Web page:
The move shows the extent of Washington’s effort to ban sales of technology to Chinese firms and is ensnaring non-American firms that are not obliged to follow US law.
Tokyo Electron said: ““We would not do businesses with Chinese clients with whom Applied Materials and Lam Research are barred from doing businesses. It’s crucial for us that the US government and industry see us as a fair company.”
Another major Japanese chip equipment supplier is considering halting shipments to blacklisted Chinese firms, a person familiar with the matter said.
Executives at other equipment suppliers said they were communicating closely with the Japanese industry ministry although they have not had instructions from the Japanese government.
“We are aware that we could be in deep trouble if we take advantage of the U.S. export ban to expand businesses with China.”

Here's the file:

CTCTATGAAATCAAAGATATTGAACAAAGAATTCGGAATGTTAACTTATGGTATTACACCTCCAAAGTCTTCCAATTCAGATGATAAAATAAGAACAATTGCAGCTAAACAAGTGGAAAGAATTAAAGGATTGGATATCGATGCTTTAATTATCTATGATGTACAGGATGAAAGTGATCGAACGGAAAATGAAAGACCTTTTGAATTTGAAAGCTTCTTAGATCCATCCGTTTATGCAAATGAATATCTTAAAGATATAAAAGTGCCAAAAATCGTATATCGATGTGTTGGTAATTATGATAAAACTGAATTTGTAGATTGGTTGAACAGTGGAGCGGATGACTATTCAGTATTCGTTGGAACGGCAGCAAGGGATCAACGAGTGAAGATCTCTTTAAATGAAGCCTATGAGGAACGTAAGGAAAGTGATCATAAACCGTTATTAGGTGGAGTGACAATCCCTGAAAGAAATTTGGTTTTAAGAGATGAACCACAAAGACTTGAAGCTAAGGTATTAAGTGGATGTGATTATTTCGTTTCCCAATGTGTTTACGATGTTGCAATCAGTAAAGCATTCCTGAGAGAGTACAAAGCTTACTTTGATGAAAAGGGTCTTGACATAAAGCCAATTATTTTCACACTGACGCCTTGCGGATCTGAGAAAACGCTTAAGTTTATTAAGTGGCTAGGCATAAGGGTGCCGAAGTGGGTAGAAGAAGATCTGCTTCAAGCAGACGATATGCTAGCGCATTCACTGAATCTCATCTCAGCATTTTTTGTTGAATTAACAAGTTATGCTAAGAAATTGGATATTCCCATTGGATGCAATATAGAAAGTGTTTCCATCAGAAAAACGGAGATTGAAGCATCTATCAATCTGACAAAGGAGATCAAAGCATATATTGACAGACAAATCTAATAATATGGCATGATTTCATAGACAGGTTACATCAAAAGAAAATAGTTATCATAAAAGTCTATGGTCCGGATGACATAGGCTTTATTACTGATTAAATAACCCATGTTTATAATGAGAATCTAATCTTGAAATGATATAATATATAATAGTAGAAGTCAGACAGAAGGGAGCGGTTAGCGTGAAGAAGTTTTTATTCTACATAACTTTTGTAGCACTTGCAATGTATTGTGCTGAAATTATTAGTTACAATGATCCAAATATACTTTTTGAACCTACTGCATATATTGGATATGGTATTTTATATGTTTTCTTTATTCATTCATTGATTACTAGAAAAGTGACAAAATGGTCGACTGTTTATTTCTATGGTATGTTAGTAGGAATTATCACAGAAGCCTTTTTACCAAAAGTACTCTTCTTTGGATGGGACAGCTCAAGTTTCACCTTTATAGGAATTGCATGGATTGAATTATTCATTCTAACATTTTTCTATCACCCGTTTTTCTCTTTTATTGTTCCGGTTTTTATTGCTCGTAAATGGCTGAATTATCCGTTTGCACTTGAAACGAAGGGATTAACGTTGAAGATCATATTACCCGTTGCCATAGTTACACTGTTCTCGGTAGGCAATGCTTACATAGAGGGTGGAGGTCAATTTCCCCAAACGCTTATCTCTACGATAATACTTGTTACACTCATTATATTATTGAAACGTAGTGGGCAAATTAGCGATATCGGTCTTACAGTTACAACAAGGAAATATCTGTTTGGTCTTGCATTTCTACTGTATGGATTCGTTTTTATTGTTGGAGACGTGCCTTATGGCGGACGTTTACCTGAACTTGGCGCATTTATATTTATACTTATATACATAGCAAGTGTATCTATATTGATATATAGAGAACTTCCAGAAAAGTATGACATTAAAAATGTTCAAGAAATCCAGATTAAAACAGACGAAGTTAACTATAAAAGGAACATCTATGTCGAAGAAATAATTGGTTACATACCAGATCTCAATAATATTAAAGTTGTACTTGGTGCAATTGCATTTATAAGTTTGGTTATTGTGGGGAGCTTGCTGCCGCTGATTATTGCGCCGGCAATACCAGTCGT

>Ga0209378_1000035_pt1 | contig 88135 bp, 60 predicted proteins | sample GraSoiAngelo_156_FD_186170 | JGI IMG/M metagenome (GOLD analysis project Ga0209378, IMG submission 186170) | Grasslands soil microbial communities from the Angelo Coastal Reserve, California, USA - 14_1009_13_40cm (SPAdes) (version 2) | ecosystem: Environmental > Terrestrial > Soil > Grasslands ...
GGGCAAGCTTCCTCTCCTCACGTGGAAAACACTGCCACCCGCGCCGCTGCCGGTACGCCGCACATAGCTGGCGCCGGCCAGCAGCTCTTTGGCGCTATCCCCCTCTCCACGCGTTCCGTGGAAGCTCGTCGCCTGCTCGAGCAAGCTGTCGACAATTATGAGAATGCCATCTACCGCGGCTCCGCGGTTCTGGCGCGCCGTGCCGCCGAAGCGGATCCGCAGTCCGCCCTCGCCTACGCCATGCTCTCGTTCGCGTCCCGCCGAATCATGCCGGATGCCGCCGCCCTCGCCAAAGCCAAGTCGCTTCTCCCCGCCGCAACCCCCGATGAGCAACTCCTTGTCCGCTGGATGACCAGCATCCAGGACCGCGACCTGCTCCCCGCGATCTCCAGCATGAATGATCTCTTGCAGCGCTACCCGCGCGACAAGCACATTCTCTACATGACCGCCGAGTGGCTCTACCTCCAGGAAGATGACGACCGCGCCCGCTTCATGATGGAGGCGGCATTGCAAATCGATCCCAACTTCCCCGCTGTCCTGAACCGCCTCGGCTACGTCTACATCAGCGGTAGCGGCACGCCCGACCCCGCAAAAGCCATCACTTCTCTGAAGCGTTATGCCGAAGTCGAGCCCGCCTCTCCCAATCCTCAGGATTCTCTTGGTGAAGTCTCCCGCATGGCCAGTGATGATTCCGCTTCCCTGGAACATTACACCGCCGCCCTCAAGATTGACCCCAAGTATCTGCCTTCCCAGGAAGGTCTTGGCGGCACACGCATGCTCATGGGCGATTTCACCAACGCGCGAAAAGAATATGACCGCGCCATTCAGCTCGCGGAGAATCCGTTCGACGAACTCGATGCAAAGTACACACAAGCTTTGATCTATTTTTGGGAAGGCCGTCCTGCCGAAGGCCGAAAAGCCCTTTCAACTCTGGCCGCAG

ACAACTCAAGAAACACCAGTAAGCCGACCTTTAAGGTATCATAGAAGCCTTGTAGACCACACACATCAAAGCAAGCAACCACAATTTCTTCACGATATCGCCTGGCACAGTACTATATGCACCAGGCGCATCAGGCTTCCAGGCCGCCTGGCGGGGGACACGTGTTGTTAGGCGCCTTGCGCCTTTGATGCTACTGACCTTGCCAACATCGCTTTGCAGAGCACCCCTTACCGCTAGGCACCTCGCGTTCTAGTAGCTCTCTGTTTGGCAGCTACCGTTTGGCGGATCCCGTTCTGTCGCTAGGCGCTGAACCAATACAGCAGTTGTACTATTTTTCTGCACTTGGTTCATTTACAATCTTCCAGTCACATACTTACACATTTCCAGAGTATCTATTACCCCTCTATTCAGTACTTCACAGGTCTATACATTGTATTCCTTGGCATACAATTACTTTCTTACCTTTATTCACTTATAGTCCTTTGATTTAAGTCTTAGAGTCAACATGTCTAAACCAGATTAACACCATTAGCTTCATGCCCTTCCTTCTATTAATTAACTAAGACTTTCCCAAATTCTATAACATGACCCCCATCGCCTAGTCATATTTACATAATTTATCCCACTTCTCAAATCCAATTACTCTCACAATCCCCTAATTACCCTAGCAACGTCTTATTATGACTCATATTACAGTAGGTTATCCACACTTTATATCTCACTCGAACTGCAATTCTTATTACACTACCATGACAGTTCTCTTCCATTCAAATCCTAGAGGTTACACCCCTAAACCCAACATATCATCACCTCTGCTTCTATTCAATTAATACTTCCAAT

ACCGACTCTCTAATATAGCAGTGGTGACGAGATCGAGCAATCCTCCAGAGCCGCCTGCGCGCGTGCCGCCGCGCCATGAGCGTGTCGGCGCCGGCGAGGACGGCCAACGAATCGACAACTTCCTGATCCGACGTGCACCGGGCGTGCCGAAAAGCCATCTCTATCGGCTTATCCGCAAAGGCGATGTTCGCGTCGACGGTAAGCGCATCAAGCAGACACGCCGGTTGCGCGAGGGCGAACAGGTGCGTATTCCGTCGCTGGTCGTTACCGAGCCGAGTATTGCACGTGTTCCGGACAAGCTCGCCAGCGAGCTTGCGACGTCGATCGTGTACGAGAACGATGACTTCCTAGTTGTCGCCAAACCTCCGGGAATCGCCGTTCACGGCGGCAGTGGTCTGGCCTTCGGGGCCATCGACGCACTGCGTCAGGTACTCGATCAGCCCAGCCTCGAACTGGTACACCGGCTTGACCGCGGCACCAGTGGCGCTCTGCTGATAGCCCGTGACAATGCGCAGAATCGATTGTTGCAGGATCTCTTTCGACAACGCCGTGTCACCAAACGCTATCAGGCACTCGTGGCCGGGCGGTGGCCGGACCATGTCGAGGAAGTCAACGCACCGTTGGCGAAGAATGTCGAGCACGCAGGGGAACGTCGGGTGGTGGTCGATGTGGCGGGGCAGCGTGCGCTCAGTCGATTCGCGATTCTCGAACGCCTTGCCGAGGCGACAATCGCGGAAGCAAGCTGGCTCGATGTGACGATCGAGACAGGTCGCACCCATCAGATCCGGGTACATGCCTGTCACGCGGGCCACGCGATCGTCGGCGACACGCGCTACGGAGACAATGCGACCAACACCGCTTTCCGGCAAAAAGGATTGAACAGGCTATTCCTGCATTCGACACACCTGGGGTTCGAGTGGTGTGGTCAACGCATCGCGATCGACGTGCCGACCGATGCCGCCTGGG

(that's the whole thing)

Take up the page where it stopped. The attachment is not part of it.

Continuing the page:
The Tokyo Electron executive did not specify the names of the Chinese clients, but state-backed memory chipmaker Fujian Jinhua Integrated Circuit Co is on a list of entities that cannot buy technology goods from US firms.
Taiwan Semiconductor Manufacturing Co, a global leader in chip production and maker of many Huawei chips, has said it would continue to be a supplier to Huawei. US law specifies that any product comprising 25 percent or more US content is subject to the export control restrictions.
“It’s not impossible for Japanese companies like Tokyo Electron to replace their US rivals and complete production lines for China. But in reality, that’s very difficult considering a US backlash.”